Christian Living

Family Matters 03/29/12

Eight Characteristics of Happy People

If your team is in the Final Four, you might be happy. All my teams have lost! If your boss recently decided to give you a raise, that might make you happy. Maybe selling your house for a decent price brought a smile to your face. But, what is it that really makes people happy? Here is what researchers found, according to a report in USA Today (I wasn’t surprised as each point fits with a biblical perspective):

1. The happiest people are those who spend the least time alone and pursue intimacy and personal growth.

When I read this, I immediately thought of Jesus. He was proactive when it came to community. He poured His life into a faithful band of followers and developed an intimate circle with 12 men.  And through those men, He established the church. The early church was all about community, intimacy and personal growth.

2. Happy people don't judge themselves by what others do or have. In others words, they don't compare themselves to others.

The Bible is clear that we are not to measure ourselves by the yardstick of others, only by the Word of God. As we obey God's Word and choose only to please Him, blessing and contentment follow.

3. Materialism is toxic for happiness. Happy people focus on more important things.

The parable of the rich young ruler in Matthew bears this out. Despite this man's riches, he wanted something more, eternal life. In response, Jesus stresses the importance of keeping the commandments but tells him something more is required.  He must sell his possessions and follow Him. Sadly, the young man chooses material possessions over Christ and walks away feeling "sorrowful".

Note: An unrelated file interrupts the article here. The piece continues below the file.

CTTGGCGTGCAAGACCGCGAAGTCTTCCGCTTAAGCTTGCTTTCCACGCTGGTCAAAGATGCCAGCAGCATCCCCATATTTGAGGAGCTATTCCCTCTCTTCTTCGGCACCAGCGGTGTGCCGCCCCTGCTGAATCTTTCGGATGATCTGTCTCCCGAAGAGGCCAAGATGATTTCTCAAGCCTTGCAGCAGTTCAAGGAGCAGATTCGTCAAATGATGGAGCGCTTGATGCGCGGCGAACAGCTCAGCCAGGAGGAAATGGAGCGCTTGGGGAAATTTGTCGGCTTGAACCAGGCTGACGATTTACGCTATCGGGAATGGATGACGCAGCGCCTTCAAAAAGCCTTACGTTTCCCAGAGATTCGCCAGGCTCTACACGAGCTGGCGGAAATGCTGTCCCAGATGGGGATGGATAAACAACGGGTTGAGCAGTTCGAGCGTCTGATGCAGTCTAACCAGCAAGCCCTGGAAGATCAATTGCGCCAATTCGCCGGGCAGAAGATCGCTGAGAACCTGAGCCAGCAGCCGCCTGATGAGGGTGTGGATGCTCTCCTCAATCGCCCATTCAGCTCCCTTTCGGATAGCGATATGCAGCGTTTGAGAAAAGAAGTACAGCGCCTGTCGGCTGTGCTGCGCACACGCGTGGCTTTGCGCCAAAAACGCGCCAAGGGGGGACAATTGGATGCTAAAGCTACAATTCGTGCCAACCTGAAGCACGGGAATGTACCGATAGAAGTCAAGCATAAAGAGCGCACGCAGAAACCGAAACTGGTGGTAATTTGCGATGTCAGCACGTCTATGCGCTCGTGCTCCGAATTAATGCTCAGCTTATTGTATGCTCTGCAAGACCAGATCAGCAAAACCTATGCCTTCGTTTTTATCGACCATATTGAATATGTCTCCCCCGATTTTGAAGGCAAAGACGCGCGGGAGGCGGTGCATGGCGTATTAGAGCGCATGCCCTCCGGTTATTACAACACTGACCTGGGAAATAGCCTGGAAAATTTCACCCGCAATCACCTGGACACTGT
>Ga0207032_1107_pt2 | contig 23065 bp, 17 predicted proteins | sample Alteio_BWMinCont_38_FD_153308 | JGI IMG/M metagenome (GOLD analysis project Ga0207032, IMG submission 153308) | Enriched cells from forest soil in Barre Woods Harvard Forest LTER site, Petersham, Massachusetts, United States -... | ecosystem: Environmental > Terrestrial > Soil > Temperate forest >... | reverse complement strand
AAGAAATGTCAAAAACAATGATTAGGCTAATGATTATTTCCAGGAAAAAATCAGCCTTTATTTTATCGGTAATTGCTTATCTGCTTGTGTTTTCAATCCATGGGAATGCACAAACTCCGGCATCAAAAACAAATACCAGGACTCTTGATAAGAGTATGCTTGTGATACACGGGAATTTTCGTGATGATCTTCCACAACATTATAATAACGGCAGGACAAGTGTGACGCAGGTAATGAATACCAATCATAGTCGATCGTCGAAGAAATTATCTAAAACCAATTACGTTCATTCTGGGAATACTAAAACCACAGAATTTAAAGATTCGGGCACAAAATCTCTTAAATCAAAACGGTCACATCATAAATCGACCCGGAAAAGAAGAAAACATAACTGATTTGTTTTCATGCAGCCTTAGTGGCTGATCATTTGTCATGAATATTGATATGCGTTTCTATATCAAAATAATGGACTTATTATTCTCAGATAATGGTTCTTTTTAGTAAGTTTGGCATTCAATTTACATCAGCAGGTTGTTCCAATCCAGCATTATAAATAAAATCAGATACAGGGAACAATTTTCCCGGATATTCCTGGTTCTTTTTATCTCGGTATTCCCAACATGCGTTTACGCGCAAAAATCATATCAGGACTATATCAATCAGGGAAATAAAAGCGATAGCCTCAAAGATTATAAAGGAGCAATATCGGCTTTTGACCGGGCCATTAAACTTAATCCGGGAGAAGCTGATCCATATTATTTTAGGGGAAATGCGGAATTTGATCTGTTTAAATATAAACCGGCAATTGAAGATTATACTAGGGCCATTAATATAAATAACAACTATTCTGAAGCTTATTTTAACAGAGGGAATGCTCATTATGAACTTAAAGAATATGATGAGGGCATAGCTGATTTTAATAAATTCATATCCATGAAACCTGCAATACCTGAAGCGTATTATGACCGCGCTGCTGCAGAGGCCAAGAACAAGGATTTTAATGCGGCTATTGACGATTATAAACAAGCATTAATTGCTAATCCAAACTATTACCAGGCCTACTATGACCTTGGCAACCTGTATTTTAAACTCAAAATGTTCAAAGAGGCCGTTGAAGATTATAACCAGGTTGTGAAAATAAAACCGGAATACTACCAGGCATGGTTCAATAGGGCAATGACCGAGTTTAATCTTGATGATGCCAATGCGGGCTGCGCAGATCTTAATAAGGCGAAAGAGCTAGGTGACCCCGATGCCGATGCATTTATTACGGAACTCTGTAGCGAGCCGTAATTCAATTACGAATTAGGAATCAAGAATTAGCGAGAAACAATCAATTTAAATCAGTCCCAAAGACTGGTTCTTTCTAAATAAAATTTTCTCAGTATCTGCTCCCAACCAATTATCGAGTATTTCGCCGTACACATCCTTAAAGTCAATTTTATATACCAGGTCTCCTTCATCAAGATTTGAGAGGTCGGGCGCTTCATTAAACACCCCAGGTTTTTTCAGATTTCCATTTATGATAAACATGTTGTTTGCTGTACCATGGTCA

4. Optimism is important, even in dark times.

Because of Christ, hope abounds. Jeremiah 32:17 proclaims, "Ah Lord God! Behold, You have made the heavens by your outstretched arm. There is nothing too hard for you." In the last chapter of Job, after Job suffers much and has been tested, Job cries out, "I know that you can do everything, and that no purpose of Yours can be withheld from You" (Job 42:2). Over and over, we are given biblical examples of people who refused to be downtrodden because of circumstance or events. Their hope was in the Lord. The end result is rest and peace.

5. Actions matter. It's not just what you believe or your outlook on life that contributes to happiness. People who give to others and aren't self-absorbed are more satisfied with life.

No surprise here. God gave His only begotten Son, the ultimate sacrificial gift. Giving is a biblical principal whether it involves finances, service, food, shelter, time and/or talent. The result of giving is blessing.  

6. Happy people know their strengths and use them.

We are stewards of God's gifts and are to use them for His glory. When you move in those gifts and do what God has equipped you to do, you are happy. Psychologists call this moving in the "flow". People of faith "flow" in the Spirit. 

7. People who feel gratitude are happy.

We are eternally grateful for Jesus and His sacrifice, and all God has done in our lives. Out of that genuine gratitude, flows happiness. 

8. The strongest link to happiness is a willingness to forgive others.

The benefits of forgiveness are well documented psychologically, but the command to forgive comes from Jesus. Forgiveness is not an option for the believer. We forgive others because Christ forgave us. It is an individual act of the will. We didn't deserve His forgiveness but He gave it anyway.

The search for happiness will fall short if it doesn't lead to the One in whom contentment can be found. Authentic happiness is unrelated to events, money, power, fame or anything else our culture purports.  Happiness is a choice, "Happy are the people who are in such a state. Happy are the people whose God is the Lord" (Psalm 144:15). If you want to find happiness, trust in God's sovereignty and omniscience. Obey Him and believe that He works all things for your good. It’s not about you or your resilience. It's all about Him.

Dr. Linda Mintle is the author of Letting Go of Worry (Harvest House 2011).